The opinion of the court was delivered by: ANN CLAIRE WILLIAMS
MEMORANDUM OPINION AND ORDER
On December 6, 1989, defendant Vincent Burnom was charged in a three-count indictment with violations of 18 U.S.C. § 922(g)(1)(felon in possession of a firearm) and 26 U.S.C. § 5861(d) (failure to register a firearm). On August 7, 1990, the defendant entered a conditional plea of guilty to Count I of the indictment, pursuant to a plea agreement with the government. Under the agreement, Burnom would accept an enhanced sentence of fifteen years because he had four previous convictions for violent felonies in state court. See 18 U.S.C. § 924(e).
Burnom, however, reserved the right to withdraw his guilty plea if the Court found that his previous convictions were unconstitutional and thus could not be used to enhance his sentence.
On July 30, 1991, this Court issued an order regarding Burnom's motion to preclude the use of his conviction for robbery in 1969, and his convictions for burglary in 1976 and 1986 for purposes of sentence enhancement. Relying upon Judge Shadur's two-prong test in United States v. Henry, 713 F. Supp. 1182, 1188 (N.D. Ill. 1989),
this Court found that the 1969 and 1976 guilty pleas did not pass constitutional muster because they were not given voluntarily and intelligently.
However, the Court found that the 1986 plea was constitutional. Therefore, Burnom's sentence could not be enhanced because he had only been properly convicted of two, rather than three, violent crimes as required under § 924(e).
The Constitutionality of Burnom's Guilty Pleas
Once the government has shown that a defendant has three prior violent felony convictions pursuant to Section 924, "the burden rests with the defendant to show that the conviction was unconstitutional." United States v. Gallman, 907 F.2d 639, 643 (7th Cir. 1990). In order for a guilty plea to be considered constitutionally valid, it must be rendered voluntarily and intelligently. North Carolina v. Alford, 400 U.S. 25, 31, 27 L. Ed. 2d 162, 91 S. Ct. 160 (1970). This constitutional protection is afforded a defendant who pleads guilty because "[a] plea of guilty is more than a confession which admits that the accused did various acts; it is itself a conviction; nothing remains but to give judgment and determine punishment." Boykin v. Alabama, 395 U.S. 238, 242, 23 L. Ed. 2d 274, 89 S. Ct. 1709 (1969).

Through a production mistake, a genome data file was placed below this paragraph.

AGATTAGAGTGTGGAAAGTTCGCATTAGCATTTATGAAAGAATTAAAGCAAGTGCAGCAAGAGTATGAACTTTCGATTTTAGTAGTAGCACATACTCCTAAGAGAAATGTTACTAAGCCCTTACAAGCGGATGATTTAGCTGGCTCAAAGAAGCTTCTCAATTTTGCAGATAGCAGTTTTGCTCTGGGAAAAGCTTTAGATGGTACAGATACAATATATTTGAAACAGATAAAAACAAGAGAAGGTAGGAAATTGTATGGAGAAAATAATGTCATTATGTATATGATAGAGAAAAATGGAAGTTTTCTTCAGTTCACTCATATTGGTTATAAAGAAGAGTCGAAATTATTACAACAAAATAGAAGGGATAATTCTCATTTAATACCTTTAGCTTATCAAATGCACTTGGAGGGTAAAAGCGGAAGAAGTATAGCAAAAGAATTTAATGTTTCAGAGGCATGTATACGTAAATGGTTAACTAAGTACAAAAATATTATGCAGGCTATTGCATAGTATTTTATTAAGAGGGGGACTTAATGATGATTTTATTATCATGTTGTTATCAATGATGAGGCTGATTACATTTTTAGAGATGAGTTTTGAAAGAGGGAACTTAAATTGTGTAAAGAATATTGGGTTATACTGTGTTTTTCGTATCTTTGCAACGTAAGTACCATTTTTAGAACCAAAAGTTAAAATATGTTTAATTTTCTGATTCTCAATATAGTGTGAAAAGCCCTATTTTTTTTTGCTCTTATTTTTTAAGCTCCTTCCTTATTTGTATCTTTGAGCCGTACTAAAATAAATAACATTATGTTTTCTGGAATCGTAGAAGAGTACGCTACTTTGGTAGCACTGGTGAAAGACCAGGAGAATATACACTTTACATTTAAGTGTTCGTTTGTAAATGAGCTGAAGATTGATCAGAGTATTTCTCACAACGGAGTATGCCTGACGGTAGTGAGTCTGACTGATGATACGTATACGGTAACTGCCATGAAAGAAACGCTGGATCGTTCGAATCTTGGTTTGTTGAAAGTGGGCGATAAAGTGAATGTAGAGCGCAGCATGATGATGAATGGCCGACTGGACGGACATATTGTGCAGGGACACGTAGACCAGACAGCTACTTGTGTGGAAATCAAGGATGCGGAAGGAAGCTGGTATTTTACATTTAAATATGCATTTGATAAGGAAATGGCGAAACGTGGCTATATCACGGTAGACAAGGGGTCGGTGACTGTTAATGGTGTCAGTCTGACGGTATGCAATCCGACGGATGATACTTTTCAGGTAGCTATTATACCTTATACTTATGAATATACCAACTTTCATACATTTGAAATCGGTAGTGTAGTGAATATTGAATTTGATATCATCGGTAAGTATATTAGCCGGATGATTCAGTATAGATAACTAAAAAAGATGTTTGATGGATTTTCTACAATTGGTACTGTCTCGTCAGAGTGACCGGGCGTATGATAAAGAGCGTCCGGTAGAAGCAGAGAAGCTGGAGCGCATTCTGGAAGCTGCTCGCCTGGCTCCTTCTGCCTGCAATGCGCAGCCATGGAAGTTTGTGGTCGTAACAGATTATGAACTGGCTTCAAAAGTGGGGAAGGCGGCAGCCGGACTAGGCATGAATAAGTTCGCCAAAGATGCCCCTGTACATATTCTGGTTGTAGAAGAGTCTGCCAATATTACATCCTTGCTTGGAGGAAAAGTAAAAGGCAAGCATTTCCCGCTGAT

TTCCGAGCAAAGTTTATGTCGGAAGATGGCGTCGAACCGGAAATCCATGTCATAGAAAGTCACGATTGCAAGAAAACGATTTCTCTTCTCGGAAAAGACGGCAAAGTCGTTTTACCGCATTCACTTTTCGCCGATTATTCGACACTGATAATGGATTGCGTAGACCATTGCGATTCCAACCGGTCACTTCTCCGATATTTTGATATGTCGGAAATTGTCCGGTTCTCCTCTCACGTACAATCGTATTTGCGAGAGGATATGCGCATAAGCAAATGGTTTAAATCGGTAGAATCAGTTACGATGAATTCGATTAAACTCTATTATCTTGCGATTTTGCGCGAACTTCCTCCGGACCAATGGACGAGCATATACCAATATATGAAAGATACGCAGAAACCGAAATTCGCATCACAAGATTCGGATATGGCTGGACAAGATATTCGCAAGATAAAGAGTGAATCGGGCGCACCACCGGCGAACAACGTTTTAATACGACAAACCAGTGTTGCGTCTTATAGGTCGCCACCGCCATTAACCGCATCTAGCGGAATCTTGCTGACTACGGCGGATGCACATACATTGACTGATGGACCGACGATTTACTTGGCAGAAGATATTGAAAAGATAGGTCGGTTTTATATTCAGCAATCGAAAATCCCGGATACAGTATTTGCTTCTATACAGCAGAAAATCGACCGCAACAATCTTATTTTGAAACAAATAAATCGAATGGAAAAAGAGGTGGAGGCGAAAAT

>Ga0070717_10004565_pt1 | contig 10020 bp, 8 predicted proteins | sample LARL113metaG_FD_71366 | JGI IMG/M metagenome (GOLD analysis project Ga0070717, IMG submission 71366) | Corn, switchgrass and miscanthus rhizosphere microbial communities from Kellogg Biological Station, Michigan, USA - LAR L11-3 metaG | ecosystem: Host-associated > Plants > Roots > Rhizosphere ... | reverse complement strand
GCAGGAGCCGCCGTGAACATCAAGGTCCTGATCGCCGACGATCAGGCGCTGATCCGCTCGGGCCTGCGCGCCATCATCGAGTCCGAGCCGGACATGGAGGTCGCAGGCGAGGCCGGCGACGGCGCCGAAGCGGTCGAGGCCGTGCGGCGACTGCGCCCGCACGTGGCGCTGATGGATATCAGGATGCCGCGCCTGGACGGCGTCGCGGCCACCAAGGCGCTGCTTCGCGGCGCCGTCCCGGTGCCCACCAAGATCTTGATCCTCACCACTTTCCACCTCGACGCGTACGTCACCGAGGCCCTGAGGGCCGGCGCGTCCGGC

When a plea is not induced by threats or misrepresentations and the defendant is informed of the direct consequences of his plea, the plea is considered to have been given voluntarily. Brady v. United States, 397 U.S. 742, 755, 25 L. Ed. 2d 747, 90 S. Ct. 1463 (1970). Because Burnom has not produced any evidence that his guilty pleas were induced by threats or misrepresentations, this Court only has considered whether his pleas were rendered intelligently.
In Boykin, the Supreme Court determined that a defendant entering a guilty plea must be apprised of three fundamental rights: the privilege against compulsory self-incrimination, the right to a jury trial, and the right to confront one's accusers. 395 U.S. at 242-43; United States v. Ferguson, 935 F.2d 862, 866 (7th Cir. 1991), cert. denied, 116 L. Ed. 2d 807, 60 U.S.L.W. 3479, 112 S. Ct. 907 (1992).
The Seventh Circuit has held, however, that strict adherence to the Supreme Court's list is not required during a plea proceeding. The Seventh Circuit has stated that "the failure to advise a defendant of each right enumerated in Boykin does not automatically invalidate the plea." United States v. Henry, 933 F.2d 553, 559 (7th Cir. 1991). Instead, if the defendant's intelligent understanding of his guilty plea can be reasonably inferred from the transcript, or from the custom or practice of the court, the plea will be considered constitutional. Id. (citing Gallman, 907 F.2d at 644; see also United States v. DeForest, 946 F.2d 523, 525 (7th Cir. 1991). In addition, the Seventh Circuit has established that there is a strong presumption favoring regularity and constitutionality of state proceedings. Ferguson, 935 F.2d at 867.